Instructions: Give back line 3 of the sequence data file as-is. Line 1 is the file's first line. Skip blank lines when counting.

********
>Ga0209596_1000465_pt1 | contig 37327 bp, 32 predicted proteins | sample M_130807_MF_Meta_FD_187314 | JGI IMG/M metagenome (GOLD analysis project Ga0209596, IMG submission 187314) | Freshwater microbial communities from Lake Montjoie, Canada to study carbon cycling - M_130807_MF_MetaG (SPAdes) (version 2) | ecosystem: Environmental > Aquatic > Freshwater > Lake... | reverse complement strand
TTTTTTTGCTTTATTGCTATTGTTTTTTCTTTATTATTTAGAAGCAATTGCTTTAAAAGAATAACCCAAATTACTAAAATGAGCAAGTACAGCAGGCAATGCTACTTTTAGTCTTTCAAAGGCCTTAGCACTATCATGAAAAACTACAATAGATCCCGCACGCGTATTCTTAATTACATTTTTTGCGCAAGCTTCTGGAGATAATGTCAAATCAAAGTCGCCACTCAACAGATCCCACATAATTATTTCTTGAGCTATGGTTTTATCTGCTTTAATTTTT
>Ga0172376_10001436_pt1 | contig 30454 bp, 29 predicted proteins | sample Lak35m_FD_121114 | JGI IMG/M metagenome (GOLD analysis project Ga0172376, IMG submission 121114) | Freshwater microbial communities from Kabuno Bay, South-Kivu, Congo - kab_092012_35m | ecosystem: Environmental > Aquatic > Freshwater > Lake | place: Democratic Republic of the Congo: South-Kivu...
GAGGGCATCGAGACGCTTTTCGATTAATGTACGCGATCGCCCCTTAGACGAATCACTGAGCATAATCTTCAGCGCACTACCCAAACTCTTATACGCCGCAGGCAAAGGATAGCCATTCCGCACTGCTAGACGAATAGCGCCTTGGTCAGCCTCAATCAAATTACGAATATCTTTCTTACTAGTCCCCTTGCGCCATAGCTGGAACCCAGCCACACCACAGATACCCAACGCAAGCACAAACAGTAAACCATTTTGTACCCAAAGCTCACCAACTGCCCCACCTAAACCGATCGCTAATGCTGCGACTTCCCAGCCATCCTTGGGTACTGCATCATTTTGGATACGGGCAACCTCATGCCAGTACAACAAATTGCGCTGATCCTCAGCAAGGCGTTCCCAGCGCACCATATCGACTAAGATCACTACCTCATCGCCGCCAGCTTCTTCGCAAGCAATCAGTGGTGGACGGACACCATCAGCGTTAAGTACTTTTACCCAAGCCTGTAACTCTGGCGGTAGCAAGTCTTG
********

>Ga0172376_10001436_pt1 | contig 30454 bp, 29 predicted proteins | sample Lak35m_FD_121114 | JGI IMG/M metagenome (GOLD analysis project Ga0172376, IMG submission 121114) | Freshwater microbial communities from Kabuno Bay, South-Kivu, Congo - kab_092012_35m | ecosystem: Environmental > Aquatic > Freshwater > Lake | place: Democratic Republic of the Congo: South-Kivu...